Trayvon Martin and the Decision to Shoot
The Trayvon Martin shooting has called into question Florida's 'stand your ground' law, which allows a person to claim self-defense even if a plausible opportunity to escape harm exists. In a recent interview, former President Bill Clinton called for a review of the statute, saying that it could mean "anyone...can basically be a part of a neighborhood watch when they have a concealed weapon whether they had proper law enforcement training or not. And whether they've had any experience in conflict situations with people or not." Since research has shown that racial stereotypes play a significant role in our perception of who carries weapons (see our previous post), Clinton's argument raises a difficult question: what difference does "law enforcement training" make? Are civilians more likely than trained police officers to make errors in "shoot/don't shoot" scenarios, and will they show higher levels of racial bias in these errors? Conversely, can training and practice reduce the probability of mistaking, say, a bag of Skittles on a black teenager for a weapon?
In 2003, the Foundation funded a project that used an innovative computer program to test these questions and the role unconscious biases play in decision-making. In the first part of the study, participants were asked to look at images of blacks and whites holding one of a variety of objects, including guns, a cell phone and a wallet. If the image on the screen depicted an armed person, participants were asked to hit a button labeled 'shoot'; if not, they needed to press 'don't shoot.'
The results, published here, showed a clear division: Civilians were slower to make correct decisions; they had a harder time identifying a weapon, and they were more "trigger-happy" when making the decision to shoot. Worryingly, they also treated black and white targets differently: "When the target was white, all of the samples (Denver community, Denver police, and national police) set a relatively high criterion [to shoot]...But when the target was Black, the community set a significantly lower (more trigger-happy) criterion than the officers." In other words, the civilians were more likely to 'shoot' black targets than the police officers.
This is not to say that racial stereotypes did not affect police officers. The data showed that officers reacted at the same pace as civilians when confronted with images that challenged cultural stereotypes, like an unarmed black man or an armed white man. Officers tended to respond faster to the stereotypical image (an armed black target, for example) than a 'stereotype-inconsistent' one. The speed of their decision, the authors argue, revealed racial bias, even though the police officers' ultimate decisions to shoot or not shoot were less susceptible to racial bias than the civilians. The study concludes: "The expertise that police bring to a shoot/don't-shoot situation may not eliminate the difficulty of interpreting a stereotype-inconsistent target, but it does seem to minimize the otherwise robust impact of target race on the decision to shoot." [The study notes a previous project that sampled Florida police officers and found different outcomes; see here for more.]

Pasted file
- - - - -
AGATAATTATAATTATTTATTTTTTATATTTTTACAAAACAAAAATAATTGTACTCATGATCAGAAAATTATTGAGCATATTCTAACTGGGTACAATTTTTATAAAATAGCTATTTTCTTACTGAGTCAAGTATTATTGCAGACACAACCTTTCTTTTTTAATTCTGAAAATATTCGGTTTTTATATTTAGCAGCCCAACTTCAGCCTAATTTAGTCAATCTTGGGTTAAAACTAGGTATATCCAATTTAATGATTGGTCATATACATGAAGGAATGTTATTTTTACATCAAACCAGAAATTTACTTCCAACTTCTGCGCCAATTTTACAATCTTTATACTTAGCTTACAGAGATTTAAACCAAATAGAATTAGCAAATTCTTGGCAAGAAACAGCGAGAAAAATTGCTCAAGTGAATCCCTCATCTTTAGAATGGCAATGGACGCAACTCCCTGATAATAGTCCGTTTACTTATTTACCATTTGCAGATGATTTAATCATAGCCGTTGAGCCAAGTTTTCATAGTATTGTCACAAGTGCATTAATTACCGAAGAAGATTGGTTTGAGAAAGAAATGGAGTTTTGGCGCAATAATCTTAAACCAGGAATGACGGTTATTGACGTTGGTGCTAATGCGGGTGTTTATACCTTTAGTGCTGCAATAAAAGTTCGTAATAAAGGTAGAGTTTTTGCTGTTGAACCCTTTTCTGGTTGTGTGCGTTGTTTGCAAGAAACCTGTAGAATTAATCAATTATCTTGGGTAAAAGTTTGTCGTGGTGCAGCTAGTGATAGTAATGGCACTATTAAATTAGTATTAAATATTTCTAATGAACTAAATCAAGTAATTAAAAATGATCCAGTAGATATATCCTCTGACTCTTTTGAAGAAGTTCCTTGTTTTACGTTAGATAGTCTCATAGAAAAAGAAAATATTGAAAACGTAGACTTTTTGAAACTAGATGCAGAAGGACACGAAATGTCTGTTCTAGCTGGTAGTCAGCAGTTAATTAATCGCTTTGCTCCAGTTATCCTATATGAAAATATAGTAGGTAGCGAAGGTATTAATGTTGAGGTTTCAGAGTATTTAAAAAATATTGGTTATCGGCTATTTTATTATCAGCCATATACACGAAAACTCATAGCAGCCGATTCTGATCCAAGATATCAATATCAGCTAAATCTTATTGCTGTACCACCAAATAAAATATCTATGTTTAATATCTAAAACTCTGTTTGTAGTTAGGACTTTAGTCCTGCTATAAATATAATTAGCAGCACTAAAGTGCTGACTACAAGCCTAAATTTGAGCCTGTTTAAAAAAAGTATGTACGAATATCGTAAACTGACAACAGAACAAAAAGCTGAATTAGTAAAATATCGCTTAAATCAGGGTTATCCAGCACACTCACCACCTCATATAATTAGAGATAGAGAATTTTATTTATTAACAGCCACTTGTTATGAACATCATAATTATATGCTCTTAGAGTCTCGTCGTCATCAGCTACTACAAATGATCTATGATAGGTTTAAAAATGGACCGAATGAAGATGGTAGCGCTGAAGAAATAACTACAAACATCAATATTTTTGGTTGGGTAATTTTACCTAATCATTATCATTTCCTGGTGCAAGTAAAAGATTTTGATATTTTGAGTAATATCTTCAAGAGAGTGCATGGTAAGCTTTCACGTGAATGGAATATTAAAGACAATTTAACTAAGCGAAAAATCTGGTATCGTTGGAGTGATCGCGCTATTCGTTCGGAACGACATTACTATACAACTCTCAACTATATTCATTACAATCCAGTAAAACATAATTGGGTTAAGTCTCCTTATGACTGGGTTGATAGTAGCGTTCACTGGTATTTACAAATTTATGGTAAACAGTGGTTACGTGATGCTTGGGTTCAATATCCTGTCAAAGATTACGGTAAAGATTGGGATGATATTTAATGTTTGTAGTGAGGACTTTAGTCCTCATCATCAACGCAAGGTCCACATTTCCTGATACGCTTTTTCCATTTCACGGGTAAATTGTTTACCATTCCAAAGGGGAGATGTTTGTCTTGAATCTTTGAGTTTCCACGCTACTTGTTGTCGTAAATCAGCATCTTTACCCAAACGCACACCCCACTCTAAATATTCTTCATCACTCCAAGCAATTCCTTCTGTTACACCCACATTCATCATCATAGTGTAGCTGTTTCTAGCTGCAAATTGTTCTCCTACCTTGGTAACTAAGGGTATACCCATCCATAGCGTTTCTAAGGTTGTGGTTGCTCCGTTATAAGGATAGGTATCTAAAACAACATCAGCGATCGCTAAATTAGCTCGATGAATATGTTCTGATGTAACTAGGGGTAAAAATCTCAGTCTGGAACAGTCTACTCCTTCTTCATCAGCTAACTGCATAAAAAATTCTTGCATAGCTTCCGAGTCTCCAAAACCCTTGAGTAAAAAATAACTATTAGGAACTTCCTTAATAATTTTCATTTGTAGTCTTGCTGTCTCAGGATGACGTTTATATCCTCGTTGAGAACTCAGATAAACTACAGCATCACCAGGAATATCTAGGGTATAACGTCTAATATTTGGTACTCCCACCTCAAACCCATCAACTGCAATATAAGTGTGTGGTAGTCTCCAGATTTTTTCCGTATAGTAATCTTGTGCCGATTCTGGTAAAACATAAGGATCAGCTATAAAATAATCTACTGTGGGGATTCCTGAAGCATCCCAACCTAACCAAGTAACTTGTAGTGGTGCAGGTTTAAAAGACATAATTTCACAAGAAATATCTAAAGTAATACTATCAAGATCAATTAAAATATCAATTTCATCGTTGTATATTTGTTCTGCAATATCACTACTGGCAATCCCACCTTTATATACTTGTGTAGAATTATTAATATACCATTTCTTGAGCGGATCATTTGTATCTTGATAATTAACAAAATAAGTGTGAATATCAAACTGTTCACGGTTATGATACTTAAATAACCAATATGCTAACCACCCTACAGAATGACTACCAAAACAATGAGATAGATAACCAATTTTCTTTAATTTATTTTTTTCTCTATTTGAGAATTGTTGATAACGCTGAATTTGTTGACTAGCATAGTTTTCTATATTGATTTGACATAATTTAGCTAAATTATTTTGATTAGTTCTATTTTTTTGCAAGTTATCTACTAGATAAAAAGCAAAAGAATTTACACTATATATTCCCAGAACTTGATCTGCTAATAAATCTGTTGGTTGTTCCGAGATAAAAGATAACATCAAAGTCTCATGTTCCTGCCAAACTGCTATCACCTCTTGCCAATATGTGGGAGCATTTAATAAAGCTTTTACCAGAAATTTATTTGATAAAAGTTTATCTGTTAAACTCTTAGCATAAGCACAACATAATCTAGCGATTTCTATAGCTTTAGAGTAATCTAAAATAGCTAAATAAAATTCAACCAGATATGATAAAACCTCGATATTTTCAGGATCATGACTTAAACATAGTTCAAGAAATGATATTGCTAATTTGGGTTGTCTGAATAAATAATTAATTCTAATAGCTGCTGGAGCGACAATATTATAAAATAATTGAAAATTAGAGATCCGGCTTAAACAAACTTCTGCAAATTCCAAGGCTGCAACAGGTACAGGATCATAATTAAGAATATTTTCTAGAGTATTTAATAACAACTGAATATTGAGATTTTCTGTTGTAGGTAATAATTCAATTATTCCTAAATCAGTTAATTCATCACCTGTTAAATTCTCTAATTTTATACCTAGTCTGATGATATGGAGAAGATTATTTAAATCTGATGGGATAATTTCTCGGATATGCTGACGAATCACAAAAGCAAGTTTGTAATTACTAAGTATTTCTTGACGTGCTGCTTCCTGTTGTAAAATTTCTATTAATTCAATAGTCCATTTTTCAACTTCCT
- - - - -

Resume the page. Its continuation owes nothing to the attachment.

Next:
So can civilians learn to reduce errors with practice and training? In the final part of the project, college students were asked to use the computer program over two days. As they practiced, a number of changes emerged. Initially, the students acted as the civilians did: they set a lower criterion for shooting black targets than white ones, and they took a longer time when faced with targets that challenged racial stereotypes. But over the course of the training, students became more stringent before deciding to shoot black images. Just as with police officers, though, reaction times did not change. "As a consequence of this shift," the study says, "our 'expert' participants began to look less like community members and more like police officers." The study concedes that the students' short training does not compare to police academy requirements; they also noted that between the two days of training, the practice wore off and the students behaved like novices at the start of the second round. Still, the data at least suggests that training and expertise could yield better outcomes and, crucially, in light of the Martin killing, lower levels of racial bias in these difficult scenarios.
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